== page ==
HIV Treatment/Management

By Dr Kelvin Adams. Updated 18th May 2016

HIV treatment and management at Northside Clinic.

In the years since the mid 1990s , we have seen an extraordinary improvement in the prognosis and prospects for people living with HIV and AIDS.  The variety of antiretroviral medications available have led to HIV infection becoming a manageable and treatable condition in contrast to the appalling prognosis that existed for patients 25 years ago.

In Australia HIV treatments are available in Hospitals , Sexual Health Centres and in a number of General Practices with a special interest in the area. Many people living with HIV find accessing treatment at a special interest General Practice more convenient than through hospitals. General Practice can offer a choice of appointment times and the ability to address issues other than just HIV.

Northside Clinic has been involved in HIV management since the beginning of the epidemic and many of the doctors at Northside Clinic have the experience and qualifications to treat people living with HIV and to prescribe the appropriate medications. We maintain close links with all the other HIV services in Melbourne and, when necessary, we can help patients in cooperation with appropriate hospital specialists.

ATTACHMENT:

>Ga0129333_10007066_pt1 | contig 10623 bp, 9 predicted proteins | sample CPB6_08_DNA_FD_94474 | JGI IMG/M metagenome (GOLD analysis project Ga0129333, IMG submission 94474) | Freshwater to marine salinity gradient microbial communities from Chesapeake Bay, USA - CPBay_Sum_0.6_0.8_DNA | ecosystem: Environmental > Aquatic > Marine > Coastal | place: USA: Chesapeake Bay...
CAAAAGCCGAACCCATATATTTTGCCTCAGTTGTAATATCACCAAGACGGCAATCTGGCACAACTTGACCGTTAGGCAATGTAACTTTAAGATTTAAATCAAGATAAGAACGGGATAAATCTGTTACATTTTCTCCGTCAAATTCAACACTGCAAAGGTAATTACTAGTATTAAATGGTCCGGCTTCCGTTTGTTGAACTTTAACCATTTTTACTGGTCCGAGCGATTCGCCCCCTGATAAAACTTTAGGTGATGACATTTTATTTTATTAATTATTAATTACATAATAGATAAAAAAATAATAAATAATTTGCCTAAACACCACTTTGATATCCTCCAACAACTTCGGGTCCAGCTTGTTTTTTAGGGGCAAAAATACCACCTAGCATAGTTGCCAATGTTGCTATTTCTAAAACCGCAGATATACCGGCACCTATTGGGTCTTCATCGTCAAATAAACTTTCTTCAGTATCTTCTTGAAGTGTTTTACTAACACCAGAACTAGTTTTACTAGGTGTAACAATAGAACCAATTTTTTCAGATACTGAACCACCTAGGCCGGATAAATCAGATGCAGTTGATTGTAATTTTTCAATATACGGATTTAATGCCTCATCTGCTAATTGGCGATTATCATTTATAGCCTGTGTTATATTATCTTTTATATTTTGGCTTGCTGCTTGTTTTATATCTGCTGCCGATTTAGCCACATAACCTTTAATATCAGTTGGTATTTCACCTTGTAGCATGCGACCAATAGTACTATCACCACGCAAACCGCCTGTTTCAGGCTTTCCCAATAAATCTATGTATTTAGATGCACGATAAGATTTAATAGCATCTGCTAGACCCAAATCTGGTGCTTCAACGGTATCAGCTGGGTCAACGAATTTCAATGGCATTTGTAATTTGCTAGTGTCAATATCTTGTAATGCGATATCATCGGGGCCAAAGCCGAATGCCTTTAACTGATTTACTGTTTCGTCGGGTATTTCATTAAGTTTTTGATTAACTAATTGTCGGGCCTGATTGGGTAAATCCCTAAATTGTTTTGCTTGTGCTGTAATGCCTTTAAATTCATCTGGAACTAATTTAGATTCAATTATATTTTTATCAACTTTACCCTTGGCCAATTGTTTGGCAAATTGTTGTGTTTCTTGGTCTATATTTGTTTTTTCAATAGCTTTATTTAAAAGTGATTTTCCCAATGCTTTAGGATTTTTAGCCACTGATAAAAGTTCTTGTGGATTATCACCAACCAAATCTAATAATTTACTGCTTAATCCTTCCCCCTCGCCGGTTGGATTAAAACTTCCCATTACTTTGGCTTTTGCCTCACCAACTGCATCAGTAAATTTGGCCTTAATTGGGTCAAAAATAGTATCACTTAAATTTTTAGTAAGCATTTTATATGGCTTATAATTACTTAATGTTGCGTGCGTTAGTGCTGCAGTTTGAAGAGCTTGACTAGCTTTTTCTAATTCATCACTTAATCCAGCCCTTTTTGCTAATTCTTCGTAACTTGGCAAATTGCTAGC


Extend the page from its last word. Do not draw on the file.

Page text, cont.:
Current Australian HIV treatment guidelines recommend commencement of Anti Retroviral Therapy (ART) in all HIV positive people, regardless of CD4 count, at or as close as possible to the time of diagnosis with HIV.  The basis for this is to improve the person’s health, prolong their life, and reduce the risk if transmitting HIV to others.

All decisions to start ART should be made by the individual with HIV, in consultation with their Doctor. There are many factors to consider such as:

-Your readiness and willingness to take medication

-The need for lifelong medication

-The need for high adherence.

 

When starting ART, 3 drugs are usually used.  Often, all 3 drugs are contained in the one tablet, so you may only need to take one tablet once a day (STR or Single Tablet Regimen). However, not everyone is suited to a STR. This decision depends upon any drug resistance that your HIV virus may have, side effects that may not suit you, or other medical conditions that may preclude you.

Currently, once you start ART, treatment is life-long.

At the moment there is strong evidence to show that taking ART if you are HIV positive can prevent transmission to other HIV negative people. This is known as Treatment as Prevention (TasP). Studies have shown that if you are on ART and have undetectable viral load, there is very little risk of transmission to a negative partner, even if you have condomless sex. However, a very low rate of transmission cannot be totally ruled out.

Currently the only way to prevent HIV is to practice safe sex by using condoms and/or taking PrEP, and not sharing injecting drug equipment. It is also a good idea to get regular STI testing.

There is currently no preventable vaccine against HIV.